For example, God has called me to serve others here in Spain. As I serve, I notice a trend: women who impose upon my flexibility and require me to conform to their schedules. “You don’t have children,” they say. They are right; I am typically more flexible than they are. However, when five women expect me to work around their schedules, some days I can spend a good part of the day just trying to plan the day. Then I throw up my hands and say, “God, I can’t do this anymore!” as if His calling were too big for me. But God didn’t call me to conform to the schedules of everyone I meet. With a ruffle here and a button there, I lose sight of His pattern under all of that gaudy paraphernalia. 

What about the “equipping”? What does “equipping” even mean? I like to believe that I am equipped when I have enough plus a little to spare just in case something happens. But I’m not so sure that having enough to spare coincides with the “jars of clay” illustration in 2 Corinthians 4:7. If I were a stunning, breathtaking vessel, how does that show the “surpassing power” of God? Where does He fit in the picture at all? When I feel strong and equipped, my glory gets in the way of His.

I’m not downplaying the importance of inner growth, but maybe being equipped looks less like being ready for anything and more like letting God’s surpassing power shine through me, warts and all. Moving forward in the midst of my weakness gives me a better sense of who I am and who God is.

Next week (or the next or the next…), I hope to share something that finally made two seemingly conflicting ideas sit down and talk it out. Until then…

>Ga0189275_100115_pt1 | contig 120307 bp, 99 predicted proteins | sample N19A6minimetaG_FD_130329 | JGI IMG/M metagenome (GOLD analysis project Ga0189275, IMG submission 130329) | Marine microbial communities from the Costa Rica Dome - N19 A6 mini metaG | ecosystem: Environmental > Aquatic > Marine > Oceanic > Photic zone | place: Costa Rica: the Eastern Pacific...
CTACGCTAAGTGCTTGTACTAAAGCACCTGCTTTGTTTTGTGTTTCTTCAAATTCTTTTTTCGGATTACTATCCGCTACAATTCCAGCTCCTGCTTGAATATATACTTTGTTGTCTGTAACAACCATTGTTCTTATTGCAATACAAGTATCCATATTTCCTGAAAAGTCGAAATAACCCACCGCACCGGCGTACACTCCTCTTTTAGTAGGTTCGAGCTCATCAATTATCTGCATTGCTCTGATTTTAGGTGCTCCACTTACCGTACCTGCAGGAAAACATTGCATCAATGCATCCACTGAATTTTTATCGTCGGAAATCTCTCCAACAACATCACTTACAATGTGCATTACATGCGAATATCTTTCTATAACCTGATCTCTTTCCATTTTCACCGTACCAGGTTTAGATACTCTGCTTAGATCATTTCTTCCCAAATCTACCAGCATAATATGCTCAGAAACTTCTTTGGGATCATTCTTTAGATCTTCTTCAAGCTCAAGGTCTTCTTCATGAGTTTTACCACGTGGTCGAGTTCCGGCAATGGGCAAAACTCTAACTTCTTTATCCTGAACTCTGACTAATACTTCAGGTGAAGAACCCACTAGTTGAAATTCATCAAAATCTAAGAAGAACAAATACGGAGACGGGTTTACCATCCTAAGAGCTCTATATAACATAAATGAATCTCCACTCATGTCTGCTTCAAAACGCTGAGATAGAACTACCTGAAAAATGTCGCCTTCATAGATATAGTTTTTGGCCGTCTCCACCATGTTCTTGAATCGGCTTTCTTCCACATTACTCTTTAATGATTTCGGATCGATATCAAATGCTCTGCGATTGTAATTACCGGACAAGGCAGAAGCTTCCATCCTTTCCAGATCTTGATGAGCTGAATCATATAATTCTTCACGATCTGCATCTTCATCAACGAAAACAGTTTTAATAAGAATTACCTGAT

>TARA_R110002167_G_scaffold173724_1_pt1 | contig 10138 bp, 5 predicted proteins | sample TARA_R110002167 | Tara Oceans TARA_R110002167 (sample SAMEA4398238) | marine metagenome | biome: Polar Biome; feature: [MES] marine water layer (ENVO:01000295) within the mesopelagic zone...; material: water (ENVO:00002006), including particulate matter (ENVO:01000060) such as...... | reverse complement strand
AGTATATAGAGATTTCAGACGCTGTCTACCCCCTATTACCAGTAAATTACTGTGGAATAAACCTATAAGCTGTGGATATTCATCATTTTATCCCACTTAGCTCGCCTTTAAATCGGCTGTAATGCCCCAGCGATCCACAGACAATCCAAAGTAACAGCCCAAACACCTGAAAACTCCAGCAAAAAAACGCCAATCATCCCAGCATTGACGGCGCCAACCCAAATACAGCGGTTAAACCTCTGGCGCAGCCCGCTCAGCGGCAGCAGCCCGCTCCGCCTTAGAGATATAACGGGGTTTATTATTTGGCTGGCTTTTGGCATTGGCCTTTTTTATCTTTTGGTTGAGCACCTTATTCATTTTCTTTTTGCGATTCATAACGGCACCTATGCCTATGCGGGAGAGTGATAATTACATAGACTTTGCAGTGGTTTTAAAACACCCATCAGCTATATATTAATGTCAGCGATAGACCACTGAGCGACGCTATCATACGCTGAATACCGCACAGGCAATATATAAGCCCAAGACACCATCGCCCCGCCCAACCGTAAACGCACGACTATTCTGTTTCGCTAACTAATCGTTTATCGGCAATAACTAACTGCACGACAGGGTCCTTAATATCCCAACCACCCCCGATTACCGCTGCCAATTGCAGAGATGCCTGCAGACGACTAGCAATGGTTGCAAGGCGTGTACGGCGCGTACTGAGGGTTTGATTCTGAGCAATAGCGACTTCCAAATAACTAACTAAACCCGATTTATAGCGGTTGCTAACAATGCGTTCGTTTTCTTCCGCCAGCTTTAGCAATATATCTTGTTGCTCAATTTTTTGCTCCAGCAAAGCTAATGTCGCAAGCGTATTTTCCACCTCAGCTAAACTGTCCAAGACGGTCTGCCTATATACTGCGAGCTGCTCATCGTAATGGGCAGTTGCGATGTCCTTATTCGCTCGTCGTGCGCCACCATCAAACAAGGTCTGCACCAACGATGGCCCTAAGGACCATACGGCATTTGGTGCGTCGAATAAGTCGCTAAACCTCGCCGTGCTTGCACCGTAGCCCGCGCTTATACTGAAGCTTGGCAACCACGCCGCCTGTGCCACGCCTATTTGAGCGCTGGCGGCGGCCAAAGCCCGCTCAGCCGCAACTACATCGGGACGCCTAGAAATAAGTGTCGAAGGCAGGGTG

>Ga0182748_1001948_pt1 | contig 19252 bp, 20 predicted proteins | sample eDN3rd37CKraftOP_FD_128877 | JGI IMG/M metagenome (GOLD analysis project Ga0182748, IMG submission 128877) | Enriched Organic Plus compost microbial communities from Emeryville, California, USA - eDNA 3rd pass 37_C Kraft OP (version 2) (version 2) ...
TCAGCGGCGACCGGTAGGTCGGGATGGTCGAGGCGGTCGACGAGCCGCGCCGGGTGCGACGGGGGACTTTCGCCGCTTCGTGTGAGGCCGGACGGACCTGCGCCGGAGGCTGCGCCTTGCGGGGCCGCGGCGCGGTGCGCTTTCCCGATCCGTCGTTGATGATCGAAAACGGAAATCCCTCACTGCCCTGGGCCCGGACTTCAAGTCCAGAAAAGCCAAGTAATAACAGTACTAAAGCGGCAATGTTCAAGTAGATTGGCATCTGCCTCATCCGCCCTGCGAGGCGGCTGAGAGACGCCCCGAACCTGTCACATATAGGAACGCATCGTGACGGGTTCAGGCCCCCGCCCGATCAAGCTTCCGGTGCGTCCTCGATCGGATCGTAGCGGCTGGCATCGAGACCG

2022 haze

Hazy. “Is it even worth going up to watch the fireworks?” my neighbor asked. “Will they even set them off? It’s so foggy.”

It’s worth a try, we decided. So shortly before midnight, four of us traipsed up to the roof to look over the strange haze that illuminated the city. Why does it feel brighter on foggy nights, like someone turned on a yellow lamp in the next room?

Midnight came. 2022. We didn’t cheer, just stood expectantly. The fireworks popped, a couple here and then there, muted by the fog. 

Last year had been wild–fireworks blasting everywhere as people waved goodbye to 2020. Had 2021 disappointed? With this new wave of restrictions, had people lost hope?

“Maybe everyone is tired this year, tired of being in crisis,” suggested my neighbor.

In his daddy’s arms, their little boy cried, “Tah! Tah! Tah!” after each burst, delighted. He didn’t seem to notice the lack of enthusiasm for the new year. He would be enthusiastic if no one else would.

We peered over the edge of the apartment building. The haze seemed to represent more than I wanted to process at midnight. 1 Corinthians 13:12 floated into my mind and stuck: “For now we see in a mirror dimly.” I didn’t even try to remember the rest of the verse, it felt appropriate stolen from its context and tacked onto this eery new year.

But after a good night of sleep tucked in my bed (with visions of sugar-plums dancing in my head, of course), I remembered that the verse is a comparison and the emphasis isn’t on the hazy mirror, but rather on that moment when we see “face to face” and “know fully, even as [we] have been fully known.” 

Once again, I had been distracted by the haze of the present.

My prayer for this year is not we become “so heavenly minded that we are of no earthly good,” but that we live fully in today’s haze because we remember to reach out in hope.

This haze is not all there is.


Photo by Mehmet Bozgedik on Unsplash

Recommended books for you

Ready for a little winter reading? Here are some of the favorites from my 2021 reading list to get your mind rolling.

Note that these are just recommendations, not reviews.

SPIRITUAL ENRICHMENT

Jesus Continued…: Why the Spirit Inside You Is Better than Jesus Beside You by J.D. Greear. This book gave a clear, biblical perspective on the Holy Spirit. It was the best book on the Holy Spirit that I have read so far.

Holy Is the Day: Living in the Gift of the Present by Carolyn Weber. I read this in bite-sized pieces, probably how it is supposed to be read. Sometimes it was hard to find a coherent thread that wove the stories together. Yet, Weber has a way of reverberating understandable messages around inside of me. Messages that make me stop just to breathe in the “now” of life.